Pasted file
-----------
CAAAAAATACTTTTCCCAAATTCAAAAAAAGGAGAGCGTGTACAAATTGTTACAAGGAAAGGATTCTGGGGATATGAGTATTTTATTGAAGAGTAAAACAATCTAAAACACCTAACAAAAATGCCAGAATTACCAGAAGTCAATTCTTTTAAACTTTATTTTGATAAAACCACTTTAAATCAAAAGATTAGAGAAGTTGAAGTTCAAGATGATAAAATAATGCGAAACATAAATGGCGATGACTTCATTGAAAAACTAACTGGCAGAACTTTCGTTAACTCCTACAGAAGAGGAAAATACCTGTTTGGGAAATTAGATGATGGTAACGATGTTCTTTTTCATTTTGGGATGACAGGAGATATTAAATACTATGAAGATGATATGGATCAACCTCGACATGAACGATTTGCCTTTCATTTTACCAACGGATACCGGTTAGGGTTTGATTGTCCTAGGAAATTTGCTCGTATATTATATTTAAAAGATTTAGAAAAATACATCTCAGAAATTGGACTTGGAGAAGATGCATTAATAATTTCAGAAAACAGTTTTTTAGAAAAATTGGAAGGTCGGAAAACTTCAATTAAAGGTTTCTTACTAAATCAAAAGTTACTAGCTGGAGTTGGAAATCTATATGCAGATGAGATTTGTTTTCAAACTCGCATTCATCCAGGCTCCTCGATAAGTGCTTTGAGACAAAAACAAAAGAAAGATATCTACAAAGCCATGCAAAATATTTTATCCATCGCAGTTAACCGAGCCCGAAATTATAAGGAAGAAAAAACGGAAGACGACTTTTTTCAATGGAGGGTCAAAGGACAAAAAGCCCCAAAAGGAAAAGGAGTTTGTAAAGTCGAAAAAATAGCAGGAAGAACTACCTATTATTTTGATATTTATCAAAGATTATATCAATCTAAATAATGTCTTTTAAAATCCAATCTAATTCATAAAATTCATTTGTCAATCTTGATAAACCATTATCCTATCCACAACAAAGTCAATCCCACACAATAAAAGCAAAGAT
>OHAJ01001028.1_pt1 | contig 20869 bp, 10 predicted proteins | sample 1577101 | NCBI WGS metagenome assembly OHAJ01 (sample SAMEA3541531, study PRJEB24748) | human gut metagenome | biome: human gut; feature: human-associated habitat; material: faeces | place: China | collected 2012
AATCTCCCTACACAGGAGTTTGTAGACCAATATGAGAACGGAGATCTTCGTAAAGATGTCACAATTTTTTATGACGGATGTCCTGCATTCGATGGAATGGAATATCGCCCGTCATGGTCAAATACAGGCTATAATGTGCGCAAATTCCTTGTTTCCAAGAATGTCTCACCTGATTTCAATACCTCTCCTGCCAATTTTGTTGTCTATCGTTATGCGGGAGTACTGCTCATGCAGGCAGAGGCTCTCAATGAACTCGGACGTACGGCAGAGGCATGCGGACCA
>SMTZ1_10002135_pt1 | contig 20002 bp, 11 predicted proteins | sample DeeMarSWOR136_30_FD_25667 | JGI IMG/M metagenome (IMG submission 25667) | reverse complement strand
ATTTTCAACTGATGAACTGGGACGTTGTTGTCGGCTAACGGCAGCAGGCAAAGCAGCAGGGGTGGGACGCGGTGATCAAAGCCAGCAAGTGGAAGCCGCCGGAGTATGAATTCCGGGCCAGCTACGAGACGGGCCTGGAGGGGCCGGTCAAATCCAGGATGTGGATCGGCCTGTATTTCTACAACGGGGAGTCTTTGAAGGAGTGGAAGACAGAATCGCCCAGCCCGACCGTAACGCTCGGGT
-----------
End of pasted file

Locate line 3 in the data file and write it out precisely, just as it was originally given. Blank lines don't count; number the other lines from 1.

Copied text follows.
AATCTCCCTACACAGGAGTTTGTAGACCAATATGAGAACGGAGATCTTCGTAAAGATGTCACAATTTTTTATGACGGATGTCCTGCATTCGATGGAATGGAATATCGCCCGTCATGGTCAAATACAGGCTATAATGTGCGCAAATTCCTTGTTTCCAAGAATGTCTCACCTGATTTCAATACCTCTCCTGCCAATTTTGTTGTCTATCGTTATGCGGGAGTACTGCTCATGCAGGCAGAGGCTCTCAATGAACTCGGACGTACGGCAGAGGCATGCGGACCA